I’m Victoria, CEO at Cambre. My trusting tech colleagues are indulging me with the guest-editing slot for this edition of #TechAways. Probably out of sympathy. For I’m entering my ninth of 14 days’ uber-strict quarantine in an Auckland hotel where my few treats include coffee, Pilates, incoming calls and work.
So, greetings from remote Aotearoa! As Europe rolls out its COVID vaccine certificate and frees up travel restrictions, my homeland shows no sign of lifting the stringent border controls that have made New Zealand one of the most effective pandemic-defying countries in the world. For all its success on the public health front, the approach of the centre-left government led by the charismatic Jacinda Ardern is not without its critics. Local businesses, for example, fret about the economic impact on this tourism-dependent island nation.
Beyond the ‘land of the long white cloud’, it’s been a big few days for tech, particularly Big Tech. The surprise appointment of Lina Khan to the chair of the US Federal Trade Commission was widely seen as a sign that the crackdown on American tech giants, largely driven by Europe to date, has spread across the Atlantic. An iconic figure in the so-called hipster antitrust movement, she argued in her 2017 article titled “Amazon’s Antitrust Paradox” that the assumption that lower prices were automatically good for consumers was outdated. Her bombshell elevation follows the introduction of several bipartisan bills in Congress to rein in the power of Big Tech.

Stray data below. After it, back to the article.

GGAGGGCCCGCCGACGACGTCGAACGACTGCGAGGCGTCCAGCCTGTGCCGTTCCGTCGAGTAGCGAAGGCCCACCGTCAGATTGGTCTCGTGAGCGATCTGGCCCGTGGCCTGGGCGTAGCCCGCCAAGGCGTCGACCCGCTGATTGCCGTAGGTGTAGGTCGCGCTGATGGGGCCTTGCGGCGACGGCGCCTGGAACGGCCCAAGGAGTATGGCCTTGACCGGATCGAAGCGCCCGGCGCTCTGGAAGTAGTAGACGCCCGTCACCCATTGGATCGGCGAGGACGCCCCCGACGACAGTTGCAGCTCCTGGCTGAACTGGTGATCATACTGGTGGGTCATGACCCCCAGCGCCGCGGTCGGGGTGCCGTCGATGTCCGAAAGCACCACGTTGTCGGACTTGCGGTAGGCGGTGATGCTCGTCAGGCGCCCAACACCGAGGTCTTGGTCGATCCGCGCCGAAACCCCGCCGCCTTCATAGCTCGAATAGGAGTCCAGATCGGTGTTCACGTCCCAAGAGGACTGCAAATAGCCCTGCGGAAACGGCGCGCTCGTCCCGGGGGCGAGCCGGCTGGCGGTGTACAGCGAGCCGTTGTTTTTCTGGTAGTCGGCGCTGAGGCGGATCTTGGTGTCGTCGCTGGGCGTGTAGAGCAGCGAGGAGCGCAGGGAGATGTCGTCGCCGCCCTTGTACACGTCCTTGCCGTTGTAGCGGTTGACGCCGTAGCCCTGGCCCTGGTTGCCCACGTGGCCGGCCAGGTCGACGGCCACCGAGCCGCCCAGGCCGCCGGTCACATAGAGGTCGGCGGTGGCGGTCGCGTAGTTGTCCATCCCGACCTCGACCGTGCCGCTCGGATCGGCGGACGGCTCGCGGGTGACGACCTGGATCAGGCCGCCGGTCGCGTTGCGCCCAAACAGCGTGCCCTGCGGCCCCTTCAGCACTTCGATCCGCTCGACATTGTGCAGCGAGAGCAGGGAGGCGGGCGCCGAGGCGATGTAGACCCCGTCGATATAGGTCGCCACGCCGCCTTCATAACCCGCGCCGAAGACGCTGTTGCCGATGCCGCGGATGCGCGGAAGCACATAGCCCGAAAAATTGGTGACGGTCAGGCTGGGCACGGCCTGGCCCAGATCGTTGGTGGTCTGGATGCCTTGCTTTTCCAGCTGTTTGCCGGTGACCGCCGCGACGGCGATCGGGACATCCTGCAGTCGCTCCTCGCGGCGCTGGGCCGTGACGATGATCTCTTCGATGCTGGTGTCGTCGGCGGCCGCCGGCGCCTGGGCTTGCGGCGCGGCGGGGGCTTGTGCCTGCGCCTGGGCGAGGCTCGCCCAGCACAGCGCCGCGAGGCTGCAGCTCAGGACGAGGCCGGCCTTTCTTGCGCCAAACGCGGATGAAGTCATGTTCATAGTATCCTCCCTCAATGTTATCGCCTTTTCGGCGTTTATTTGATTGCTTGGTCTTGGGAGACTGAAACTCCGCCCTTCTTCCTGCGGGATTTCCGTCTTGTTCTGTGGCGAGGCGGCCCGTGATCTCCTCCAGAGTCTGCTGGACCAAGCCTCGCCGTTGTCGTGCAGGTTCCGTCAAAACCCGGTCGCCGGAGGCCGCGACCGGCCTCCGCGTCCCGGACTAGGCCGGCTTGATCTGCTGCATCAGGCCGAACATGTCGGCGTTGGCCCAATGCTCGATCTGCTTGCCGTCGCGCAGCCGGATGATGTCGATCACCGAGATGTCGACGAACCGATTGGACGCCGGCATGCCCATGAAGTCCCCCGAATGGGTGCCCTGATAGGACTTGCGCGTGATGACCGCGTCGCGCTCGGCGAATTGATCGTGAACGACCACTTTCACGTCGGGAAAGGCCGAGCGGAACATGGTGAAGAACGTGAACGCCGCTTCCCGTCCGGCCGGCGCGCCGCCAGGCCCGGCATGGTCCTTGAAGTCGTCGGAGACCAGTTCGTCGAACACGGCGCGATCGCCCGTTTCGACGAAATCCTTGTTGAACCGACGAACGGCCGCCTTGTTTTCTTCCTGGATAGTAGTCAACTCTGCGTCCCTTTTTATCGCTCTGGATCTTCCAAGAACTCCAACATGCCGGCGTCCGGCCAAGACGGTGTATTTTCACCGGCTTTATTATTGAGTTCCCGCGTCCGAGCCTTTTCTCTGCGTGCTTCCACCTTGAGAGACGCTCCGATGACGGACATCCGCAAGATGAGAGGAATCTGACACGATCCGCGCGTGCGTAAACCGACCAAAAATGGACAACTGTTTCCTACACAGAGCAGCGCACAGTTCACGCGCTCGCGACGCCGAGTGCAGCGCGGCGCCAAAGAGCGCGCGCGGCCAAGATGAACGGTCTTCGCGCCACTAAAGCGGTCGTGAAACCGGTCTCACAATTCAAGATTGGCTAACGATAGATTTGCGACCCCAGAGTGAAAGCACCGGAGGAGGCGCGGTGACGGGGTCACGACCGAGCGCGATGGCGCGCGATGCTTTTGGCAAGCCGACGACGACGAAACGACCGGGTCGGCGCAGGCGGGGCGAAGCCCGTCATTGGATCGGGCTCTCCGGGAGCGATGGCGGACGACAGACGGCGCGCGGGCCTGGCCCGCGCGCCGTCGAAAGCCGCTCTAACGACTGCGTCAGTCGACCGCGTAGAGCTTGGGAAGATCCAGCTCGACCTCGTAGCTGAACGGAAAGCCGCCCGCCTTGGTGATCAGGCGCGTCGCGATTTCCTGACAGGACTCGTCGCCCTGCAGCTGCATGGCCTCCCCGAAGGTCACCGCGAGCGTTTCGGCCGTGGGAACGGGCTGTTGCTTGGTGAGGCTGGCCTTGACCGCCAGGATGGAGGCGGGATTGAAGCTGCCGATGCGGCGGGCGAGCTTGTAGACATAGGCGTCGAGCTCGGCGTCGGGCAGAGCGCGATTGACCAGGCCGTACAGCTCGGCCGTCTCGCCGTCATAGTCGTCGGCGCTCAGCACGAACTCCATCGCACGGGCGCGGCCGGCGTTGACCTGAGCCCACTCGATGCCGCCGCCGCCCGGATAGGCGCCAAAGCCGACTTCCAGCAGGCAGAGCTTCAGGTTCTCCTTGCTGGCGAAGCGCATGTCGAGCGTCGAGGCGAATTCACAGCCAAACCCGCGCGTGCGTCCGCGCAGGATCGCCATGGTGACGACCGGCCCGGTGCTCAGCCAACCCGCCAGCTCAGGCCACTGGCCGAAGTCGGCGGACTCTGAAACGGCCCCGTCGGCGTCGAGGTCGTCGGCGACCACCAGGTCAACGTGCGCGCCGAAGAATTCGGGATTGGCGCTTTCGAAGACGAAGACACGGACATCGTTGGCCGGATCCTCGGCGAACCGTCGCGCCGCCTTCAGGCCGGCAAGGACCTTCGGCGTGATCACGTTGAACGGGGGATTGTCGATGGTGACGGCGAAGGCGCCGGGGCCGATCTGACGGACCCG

Back in Brussels, the first EU-US summit under the Biden Administration culminated this week in a top-line declaration of intent to work together under the new Trade and Technology Council, including on antitrust, artificial intelligence, data flows and the global shortage in semiconductors. Even if much of the all-important detail is yet to be hammered out, the mood music was soothing in contrast to the cacophony of the Trump years.
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You’ve probably already heard about the super enzyme that eats plastics bottles. But what is the link between vanilla flavouring and plastic? Well, scientists managed to upcycle plastic-based bottles using genetically modified bacteria to create vanillin, one of the most used components in industries such as food, cosmetics, or pharmaceutical industries. With this discovery, researchers may have found a way to help tackle the second most common type of plastic pollution in the oceans after plastic bags. 85% of vanillin is derived from fossil fuels, and with global demand exceeding the supply of natural vanilla beans – this new source could be a great example of the circular economy in action.
Red, white, and GDPR [TechCrunch]
US Senator Kirsten Gillibrand has revived a bill that would create a US-style GDPR federal agency to protect Americans from invasive data privacy violations. The Data Protection Act would create an independent agency that would be able to evaluate and regulation high-risk data practices. While the bill currently lacks support from Republicans, the continued interest in Congress in taking on Big Tech could garner more support. If the bill were to pass, this new agency would definitely have its work cut out. Better late than never to protect citizens’ privacy!